This diagram of element 117, the most recently discovered member of the periodic table, shows its 117 protons (red) and 117 electrons (green). Shown here is the most stable isotope of the element, ununseptium-294, with 177 neutrons (blue)
SPL/Science Source
Forging Onward

To push on to element 120 and the predicted island, researchers will make use of the Super Heavy Element Factory (SHE-Factory) in Dubna, Russia, which should begin knocking nuclear heads together in 2016. Like today’s colliders, it will use magnetic fields to smash beams of lighter elements into heavier target elements.
But to create new superheavies, SHE-Factory and other facilities are exploring new, more powerful beams and state-of-the-art particle detectors. From the start, SHE-Factory will unleash beams with 20 times the intensity of today’s best accelerators.

The facility will also rely on new ultrasensitive instruments capable of spotting easily missed particles that continuously check data for superheavy element generation for months on end. Patience is key in the superheavy world because the vast majority of collisions in the reactor produce unwanted nuclei, and a vanishing few, if any, are superheavy elements.

In 2012, when Japanese researchers successfully produced an atom of element 113, they had been running the experiment for 553 days over a period of more than nine years. “The problem is when you’re looking for one atom, you may have to wait a long, long time,” says Loveland.

“SHE-Factory will allow experiments with a sensitivity of approximately 100 times higher than what we have today,” says Yuri Oganessian, scientific leader of the Flerov Laboratory of Nuclear Reactions at the Joint Institute for Nuclear Research in Dubna. “It will increase our chances of synthesizing 119, 120 and heavier elements.”

Putting Neutrons to Work

For scientists to reach the island of stability, they’ll have to take advantage of neutrons as well as protons. These subatomic particles are bound together in the atomic nucleus by the strong force, one of the four fundamental forces of nature (along with gravity, electromagnetism and the weak force). More neutrons can promote stability by upping the strong-force interactions among the particles packed like sardines in a superheavy nucleus, which would otherwise repel each other.

“We are not yet to the center of the island of stability because we are too neutron-deficient,” says Shaughnessy. But by adding neutrons into the nucleus, it might be possible to increase their lifetimes.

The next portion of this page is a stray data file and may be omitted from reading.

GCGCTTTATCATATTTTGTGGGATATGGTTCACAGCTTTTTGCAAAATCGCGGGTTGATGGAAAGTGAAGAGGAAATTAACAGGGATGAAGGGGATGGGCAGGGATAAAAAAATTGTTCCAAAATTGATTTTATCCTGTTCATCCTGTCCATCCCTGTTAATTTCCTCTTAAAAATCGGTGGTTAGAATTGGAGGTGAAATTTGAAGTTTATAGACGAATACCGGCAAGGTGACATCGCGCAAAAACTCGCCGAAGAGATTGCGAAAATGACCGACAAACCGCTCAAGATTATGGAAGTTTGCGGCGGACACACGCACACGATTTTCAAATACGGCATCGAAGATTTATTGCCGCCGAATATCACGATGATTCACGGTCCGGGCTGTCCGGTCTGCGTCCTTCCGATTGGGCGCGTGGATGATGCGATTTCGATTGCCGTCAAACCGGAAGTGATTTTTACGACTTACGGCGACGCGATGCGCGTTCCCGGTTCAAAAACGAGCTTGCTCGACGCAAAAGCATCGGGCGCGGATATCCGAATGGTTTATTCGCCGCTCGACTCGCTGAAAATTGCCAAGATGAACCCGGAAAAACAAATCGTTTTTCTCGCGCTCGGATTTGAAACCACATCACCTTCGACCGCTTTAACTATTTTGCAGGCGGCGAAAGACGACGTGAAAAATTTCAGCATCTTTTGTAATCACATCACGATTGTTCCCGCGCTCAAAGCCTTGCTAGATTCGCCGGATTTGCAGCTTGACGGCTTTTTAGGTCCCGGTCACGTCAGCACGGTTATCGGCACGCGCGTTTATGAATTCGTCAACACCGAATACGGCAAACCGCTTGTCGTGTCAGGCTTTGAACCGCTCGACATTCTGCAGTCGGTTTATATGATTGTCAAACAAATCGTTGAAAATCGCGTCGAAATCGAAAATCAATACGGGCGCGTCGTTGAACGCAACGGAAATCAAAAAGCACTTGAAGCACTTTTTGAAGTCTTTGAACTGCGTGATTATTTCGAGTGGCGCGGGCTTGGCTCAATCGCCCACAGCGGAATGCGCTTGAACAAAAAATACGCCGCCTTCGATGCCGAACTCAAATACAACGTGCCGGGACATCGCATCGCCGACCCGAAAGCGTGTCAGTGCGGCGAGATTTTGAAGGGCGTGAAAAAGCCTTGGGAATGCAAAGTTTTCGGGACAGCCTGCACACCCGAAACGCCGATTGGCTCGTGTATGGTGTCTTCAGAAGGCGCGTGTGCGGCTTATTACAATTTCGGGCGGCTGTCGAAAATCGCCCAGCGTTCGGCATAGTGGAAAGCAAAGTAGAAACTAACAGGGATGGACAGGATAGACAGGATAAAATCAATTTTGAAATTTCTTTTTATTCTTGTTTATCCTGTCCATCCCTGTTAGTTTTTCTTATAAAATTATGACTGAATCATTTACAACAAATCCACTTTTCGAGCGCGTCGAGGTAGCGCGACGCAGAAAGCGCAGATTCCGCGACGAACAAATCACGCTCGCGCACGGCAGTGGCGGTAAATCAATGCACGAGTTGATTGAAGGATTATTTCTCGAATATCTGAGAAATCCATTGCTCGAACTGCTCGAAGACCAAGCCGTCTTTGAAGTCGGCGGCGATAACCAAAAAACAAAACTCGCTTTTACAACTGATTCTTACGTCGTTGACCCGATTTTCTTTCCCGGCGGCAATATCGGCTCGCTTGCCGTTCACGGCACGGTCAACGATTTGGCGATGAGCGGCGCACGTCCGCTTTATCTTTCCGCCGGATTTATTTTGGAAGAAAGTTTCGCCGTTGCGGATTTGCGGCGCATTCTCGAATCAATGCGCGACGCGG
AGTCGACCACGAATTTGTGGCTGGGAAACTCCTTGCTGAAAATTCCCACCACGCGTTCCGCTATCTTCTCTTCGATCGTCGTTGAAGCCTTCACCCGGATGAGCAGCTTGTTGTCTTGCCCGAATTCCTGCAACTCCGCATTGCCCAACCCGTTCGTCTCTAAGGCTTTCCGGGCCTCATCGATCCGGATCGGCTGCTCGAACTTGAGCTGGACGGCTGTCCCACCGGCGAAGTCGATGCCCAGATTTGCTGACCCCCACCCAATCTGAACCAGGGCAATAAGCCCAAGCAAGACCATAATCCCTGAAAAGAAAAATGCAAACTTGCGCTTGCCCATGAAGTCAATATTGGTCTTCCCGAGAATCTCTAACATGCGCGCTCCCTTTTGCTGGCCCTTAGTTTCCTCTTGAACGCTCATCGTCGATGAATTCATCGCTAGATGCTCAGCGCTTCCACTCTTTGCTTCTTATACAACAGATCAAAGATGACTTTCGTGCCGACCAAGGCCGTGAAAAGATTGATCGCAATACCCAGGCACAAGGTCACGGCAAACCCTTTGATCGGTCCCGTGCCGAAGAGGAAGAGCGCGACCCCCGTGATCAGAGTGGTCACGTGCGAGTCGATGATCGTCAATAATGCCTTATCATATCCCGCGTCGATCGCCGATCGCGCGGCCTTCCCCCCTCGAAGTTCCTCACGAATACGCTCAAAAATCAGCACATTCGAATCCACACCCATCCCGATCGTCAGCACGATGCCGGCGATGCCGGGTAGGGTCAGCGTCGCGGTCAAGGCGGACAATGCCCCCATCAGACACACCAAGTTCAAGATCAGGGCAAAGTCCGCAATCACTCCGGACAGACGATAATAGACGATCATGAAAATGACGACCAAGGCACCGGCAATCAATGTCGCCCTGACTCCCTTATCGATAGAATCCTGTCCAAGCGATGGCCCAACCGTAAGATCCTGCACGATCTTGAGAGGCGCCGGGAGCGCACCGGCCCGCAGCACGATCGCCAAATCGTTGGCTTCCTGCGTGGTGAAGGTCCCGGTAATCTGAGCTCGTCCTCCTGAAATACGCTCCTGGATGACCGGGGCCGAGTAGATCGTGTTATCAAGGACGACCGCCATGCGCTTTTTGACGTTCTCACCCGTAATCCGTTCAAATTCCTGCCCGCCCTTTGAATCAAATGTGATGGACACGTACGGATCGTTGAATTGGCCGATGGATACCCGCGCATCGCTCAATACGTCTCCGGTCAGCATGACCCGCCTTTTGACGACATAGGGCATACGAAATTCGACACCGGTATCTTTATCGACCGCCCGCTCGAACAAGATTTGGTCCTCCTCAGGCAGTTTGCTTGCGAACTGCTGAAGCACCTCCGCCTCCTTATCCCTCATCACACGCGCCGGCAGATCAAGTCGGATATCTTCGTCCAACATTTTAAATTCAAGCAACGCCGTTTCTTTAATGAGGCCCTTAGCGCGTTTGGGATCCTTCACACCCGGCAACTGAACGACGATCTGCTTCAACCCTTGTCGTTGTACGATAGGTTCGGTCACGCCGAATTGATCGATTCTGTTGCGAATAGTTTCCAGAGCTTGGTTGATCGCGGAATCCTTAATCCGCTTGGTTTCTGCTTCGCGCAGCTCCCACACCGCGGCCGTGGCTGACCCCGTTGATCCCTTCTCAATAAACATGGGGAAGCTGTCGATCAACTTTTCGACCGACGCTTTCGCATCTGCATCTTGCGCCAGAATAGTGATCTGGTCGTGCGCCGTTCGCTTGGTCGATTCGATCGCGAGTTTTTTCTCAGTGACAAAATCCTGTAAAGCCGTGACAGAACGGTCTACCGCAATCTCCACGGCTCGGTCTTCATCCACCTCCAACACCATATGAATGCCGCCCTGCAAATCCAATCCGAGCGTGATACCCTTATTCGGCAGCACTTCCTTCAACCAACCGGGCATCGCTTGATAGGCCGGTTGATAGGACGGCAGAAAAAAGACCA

The periodic table lists all the known elements of the universe. Here, the human-made ones are called out. Scientists are working to find out if the table ever ends.
Alison Mackey/Discover
Boosting neutron numbers will be the purview of Michigan’s $730 million Facility for Rare Isotope Beams (FRIB), which broke ground last March. FRIB will unleash neutron-rich beams at both conventional and unconventional elemental targets, making longer-lasting, neutron-loaded superheavies.

FRIB’s beams will consist of large, yet common, atoms, like uranium-238, accelerated to half the speed of light. The targets in this case are smaller atoms, which shatter the larger particles upon collision. The resulting atomic shards will be carefully separated on the fly, using electromagnetic fields and other tricks to corral and store the radioactive, neutron-dense isotopes of interest that emerge from the collision.

After it opens in 2022, FRIB should also spawn about 1,000 new isotopes and useful quantities of 3,500 known isotopes — which together make up 80 percent of all the isotopes thought possible between hydrogen and uranium. “If scientists want an isotope, FRIB would be a good place to get it,” says Brad Sherrill, chief scientist at FRIB.

Among the most desired isotopes will be those of elements heavier than iron, including gold and silver. Theory holds that supernovas, the explosive deaths of giant stars, forge these heavy elements. Yet our finest supercomputer models of supernovas fail to produce the right mix of gold, silver and numerous other familiar metals. “The elements in people’s jewelry? We don’t know where those came from,” says Sherrill. FRIB will produce the short-lived precursors to such elements in quantity, and the results could solve that astrophysical mystery.

More down to Earth, FRIB could also unveil new radioactive isotopes for zapping cancer. These isotopes could have chemistries that favor binding to delivery agents, thus packing potent, tumor-directed punches. Another benefit could be helping scientists at work on innovative nuclear power plants better understand the exotic new neutron-laden materials they might be working with, resulting in more efficient and less wasteful reactors.

Overall, the coming crop of new superheavy elements and novel isotopes looks set to revamp our understanding of nature at the atomic level. “In nuclear physics, there are many frontiers,” says Sherrill. “This is a story where we don’t know the ending.”

[This article originally appeared in print as "Forging New Elements."]